Simulation as a learning strategy: supporting undergraduate nursing students with disabilities
Article first published online: 29 MAR 2013
© 2013 Blackwell Publishing Ltd
Journal of Clinical Nursing
Volume 23, Issue 3-4, pages 402–409, February 2014
How to Cite
Azzopardi, T., Johnson, A., Phillips, K., Dickson, C., Hengstberger-Sims, C., Goldsmith, M. and Allan, T. (2014), Simulation as a learning strategy: supporting undergraduate nursing students with disabilities. Journal of Clinical Nursing, 23: 402–409. doi: 10.1111/jocn.12049
- Issue published online: 28 JAN 2014
- Article first published online: 29 MAR 2013
- Manuscript Accepted: 21 AUG 2012
- nurse education;
Aims and objectives
To promote simulation as a learning strategy to support undergraduate nursing students with disabilities.
Supporting undergraduate nursing students with disabilities has gained further momentum because of amendments to the Disability Discrimination Act in 2009. Providers of higher education must now ensure proactive steps to prevent discrimination against students with a disability are implemented to assist in course progression. Simulation allows for the impact of a student's disability to be assessed and informs the determination of reasonable adjustments to be implemented. Further suitable adjustments can then be determined in a safe environment and evaluated prior to scheduled placement. Auditing in this manner, offers a risk management strategy for all while maintaining the academic integrity of the program.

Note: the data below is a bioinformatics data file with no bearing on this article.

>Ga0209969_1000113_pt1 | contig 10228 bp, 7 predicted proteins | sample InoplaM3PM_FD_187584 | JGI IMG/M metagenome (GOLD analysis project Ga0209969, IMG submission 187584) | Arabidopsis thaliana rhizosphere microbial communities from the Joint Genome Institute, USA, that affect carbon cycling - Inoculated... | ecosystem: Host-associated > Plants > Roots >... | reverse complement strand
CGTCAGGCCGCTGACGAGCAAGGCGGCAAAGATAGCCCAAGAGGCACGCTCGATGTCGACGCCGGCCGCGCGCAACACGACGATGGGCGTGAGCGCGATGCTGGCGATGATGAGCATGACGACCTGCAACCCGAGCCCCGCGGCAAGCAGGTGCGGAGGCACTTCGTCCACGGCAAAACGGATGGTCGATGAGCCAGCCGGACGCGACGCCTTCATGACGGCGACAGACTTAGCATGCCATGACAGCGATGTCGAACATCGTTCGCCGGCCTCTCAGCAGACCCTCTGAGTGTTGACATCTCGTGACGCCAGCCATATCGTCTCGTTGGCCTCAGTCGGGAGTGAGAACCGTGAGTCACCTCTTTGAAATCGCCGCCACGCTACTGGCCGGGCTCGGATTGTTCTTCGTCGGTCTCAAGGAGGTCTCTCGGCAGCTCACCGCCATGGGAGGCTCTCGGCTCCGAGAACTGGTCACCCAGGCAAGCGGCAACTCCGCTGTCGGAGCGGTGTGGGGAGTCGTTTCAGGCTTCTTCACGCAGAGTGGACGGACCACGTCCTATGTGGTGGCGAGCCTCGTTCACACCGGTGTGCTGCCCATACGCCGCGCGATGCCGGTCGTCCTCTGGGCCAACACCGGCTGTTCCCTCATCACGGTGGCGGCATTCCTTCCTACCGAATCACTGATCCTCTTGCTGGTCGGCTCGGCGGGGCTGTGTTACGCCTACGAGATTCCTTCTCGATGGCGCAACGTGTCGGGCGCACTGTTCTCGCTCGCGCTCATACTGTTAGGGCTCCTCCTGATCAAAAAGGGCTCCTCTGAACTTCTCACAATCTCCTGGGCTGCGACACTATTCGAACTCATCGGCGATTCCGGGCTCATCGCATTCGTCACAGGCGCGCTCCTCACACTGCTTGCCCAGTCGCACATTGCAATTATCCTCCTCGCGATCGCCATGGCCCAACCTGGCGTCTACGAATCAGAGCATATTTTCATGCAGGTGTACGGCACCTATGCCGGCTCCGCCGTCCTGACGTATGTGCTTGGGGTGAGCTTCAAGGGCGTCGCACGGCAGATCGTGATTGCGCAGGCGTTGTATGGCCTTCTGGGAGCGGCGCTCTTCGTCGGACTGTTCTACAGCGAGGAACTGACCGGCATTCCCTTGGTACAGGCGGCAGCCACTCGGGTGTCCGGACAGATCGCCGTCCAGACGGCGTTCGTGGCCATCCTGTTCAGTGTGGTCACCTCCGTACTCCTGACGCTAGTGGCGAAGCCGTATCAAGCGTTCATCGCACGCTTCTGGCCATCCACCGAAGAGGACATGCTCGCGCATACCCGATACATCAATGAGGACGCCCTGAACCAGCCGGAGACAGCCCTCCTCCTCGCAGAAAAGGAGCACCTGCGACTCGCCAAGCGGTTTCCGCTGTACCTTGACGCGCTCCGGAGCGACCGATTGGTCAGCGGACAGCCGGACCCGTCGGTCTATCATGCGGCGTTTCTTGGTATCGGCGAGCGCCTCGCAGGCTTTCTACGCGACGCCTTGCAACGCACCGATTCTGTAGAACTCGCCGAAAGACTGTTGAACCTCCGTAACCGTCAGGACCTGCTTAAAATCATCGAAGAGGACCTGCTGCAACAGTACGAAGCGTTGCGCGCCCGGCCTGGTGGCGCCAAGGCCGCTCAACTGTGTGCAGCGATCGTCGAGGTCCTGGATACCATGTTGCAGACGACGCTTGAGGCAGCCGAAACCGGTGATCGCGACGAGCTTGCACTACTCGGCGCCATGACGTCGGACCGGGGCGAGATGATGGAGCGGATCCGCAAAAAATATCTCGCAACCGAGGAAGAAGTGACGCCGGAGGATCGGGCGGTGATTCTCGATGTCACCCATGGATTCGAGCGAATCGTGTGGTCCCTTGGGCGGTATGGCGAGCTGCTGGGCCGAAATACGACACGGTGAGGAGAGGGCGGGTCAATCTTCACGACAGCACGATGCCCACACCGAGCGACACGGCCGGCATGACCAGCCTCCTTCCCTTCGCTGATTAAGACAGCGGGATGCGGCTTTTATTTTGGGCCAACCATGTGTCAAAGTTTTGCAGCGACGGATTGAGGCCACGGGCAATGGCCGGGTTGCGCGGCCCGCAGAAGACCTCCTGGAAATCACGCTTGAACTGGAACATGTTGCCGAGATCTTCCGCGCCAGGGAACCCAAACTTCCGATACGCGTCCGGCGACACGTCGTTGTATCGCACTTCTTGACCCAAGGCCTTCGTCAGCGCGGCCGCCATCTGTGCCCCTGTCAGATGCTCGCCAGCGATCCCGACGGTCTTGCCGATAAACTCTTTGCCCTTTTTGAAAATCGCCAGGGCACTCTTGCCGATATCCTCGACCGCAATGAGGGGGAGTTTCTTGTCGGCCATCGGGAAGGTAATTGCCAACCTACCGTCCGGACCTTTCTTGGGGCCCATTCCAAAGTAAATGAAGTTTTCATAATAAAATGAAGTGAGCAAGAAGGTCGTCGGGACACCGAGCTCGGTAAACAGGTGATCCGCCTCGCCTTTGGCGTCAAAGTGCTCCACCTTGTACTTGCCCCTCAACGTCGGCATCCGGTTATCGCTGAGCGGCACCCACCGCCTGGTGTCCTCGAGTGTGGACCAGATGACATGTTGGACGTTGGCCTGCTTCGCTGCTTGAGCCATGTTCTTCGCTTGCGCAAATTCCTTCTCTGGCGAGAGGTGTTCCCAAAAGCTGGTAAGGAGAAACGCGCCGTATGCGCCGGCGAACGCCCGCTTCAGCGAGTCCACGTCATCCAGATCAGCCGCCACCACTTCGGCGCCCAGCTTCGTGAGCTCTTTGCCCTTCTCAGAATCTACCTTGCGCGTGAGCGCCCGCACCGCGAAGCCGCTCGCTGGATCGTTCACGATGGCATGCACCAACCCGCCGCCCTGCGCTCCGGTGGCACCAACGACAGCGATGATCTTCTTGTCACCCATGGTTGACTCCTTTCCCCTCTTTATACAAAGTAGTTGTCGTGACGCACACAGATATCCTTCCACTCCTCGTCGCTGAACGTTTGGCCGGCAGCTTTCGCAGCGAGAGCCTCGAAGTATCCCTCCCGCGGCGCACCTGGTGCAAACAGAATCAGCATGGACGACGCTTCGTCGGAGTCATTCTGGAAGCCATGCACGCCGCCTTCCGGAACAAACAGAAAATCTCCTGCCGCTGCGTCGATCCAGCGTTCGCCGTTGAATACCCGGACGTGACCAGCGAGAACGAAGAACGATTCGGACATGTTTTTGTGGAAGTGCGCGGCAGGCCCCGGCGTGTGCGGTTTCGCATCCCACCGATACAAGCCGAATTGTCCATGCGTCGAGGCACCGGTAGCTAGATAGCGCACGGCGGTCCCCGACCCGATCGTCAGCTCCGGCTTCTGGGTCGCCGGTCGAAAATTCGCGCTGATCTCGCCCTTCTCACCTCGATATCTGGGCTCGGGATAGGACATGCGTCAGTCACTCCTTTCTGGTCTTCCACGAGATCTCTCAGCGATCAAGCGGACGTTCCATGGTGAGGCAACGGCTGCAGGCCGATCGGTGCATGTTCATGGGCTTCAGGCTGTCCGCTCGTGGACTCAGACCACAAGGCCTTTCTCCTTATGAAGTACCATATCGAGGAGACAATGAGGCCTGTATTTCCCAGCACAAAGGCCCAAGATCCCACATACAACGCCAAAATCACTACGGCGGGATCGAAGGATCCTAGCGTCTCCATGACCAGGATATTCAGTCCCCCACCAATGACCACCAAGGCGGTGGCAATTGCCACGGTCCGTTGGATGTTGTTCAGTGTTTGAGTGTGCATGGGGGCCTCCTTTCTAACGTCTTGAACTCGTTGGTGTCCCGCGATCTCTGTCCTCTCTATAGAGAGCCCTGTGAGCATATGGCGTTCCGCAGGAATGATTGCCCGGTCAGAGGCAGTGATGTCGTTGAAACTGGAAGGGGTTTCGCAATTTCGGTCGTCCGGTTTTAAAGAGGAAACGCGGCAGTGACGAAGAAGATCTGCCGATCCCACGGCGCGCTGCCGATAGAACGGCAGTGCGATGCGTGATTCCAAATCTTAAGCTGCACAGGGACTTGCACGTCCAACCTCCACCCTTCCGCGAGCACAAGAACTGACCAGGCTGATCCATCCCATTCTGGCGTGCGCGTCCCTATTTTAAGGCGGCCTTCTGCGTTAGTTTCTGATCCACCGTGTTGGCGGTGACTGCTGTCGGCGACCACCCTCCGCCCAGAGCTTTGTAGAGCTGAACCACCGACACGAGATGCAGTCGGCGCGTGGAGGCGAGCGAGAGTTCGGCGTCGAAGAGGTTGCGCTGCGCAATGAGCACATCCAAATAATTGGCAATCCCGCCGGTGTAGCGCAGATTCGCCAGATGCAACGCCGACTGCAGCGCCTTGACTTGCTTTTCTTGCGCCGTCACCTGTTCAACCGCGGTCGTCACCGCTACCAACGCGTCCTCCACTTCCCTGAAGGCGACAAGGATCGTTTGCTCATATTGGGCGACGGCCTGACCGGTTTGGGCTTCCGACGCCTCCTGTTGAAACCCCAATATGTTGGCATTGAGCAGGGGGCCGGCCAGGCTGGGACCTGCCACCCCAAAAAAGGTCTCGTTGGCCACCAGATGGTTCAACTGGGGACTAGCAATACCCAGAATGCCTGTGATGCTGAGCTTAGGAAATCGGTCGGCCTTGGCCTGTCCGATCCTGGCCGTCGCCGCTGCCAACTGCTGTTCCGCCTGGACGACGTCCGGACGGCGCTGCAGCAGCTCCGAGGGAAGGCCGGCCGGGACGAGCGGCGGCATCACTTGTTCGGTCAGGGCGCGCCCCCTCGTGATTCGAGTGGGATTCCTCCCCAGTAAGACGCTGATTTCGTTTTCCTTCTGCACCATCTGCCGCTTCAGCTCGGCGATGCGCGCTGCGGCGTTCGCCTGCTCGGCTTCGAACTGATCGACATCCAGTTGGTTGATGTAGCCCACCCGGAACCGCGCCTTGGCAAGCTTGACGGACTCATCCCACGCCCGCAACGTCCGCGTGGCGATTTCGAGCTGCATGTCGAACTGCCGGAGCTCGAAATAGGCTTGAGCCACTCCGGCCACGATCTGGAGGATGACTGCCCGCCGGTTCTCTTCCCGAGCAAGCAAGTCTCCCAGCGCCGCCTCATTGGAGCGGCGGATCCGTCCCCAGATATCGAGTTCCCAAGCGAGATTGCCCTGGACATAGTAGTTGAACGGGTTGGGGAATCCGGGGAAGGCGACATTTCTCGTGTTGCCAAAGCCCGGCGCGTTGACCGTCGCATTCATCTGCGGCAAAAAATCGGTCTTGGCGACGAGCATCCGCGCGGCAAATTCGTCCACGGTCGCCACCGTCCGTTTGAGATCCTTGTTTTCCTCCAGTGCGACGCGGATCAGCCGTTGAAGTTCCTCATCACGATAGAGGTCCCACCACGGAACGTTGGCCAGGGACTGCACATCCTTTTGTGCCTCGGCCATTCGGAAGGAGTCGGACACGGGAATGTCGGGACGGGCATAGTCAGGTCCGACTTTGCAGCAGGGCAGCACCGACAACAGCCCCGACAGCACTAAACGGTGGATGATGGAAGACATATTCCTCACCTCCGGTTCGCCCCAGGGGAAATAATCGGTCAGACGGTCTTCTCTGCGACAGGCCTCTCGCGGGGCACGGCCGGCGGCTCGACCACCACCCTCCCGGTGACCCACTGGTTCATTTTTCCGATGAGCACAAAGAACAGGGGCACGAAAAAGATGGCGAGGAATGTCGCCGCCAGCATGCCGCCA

Low, medium and high fidelity simulation activities critically analysed and their application to support undergraduate nursing students with disabilities assessed.
With advancing technology and new pedagogical approaches simulation as a learning strategy can play a significant role. In this role, simulation supports undergraduate nursing students with disabilities to meet course requirements, while offering higher education providers an important risk management strategy.
The discussion recommends simulation is used to inform the determination of reasonable adjustments for undergraduate nursing students with disabilities as an effective, contemporary curriculum practice. Adoption of simulation, in this way, will meet three imperatives: comply with current legislative requirements, embrace advances in learning technologies and embed one of the six principles of inclusive curriculum. Achieving these imperatives is likely to increase accessibility for all students and offer students with a disability a supportive learning experience.
Relevance to clinical practice
Provides capacity to systematically assess, monitor, evaluate and support students with a disability. The students' reasonable adjustments can be determined prior to attending clinical practice to minimise risks and ensure the safety of all.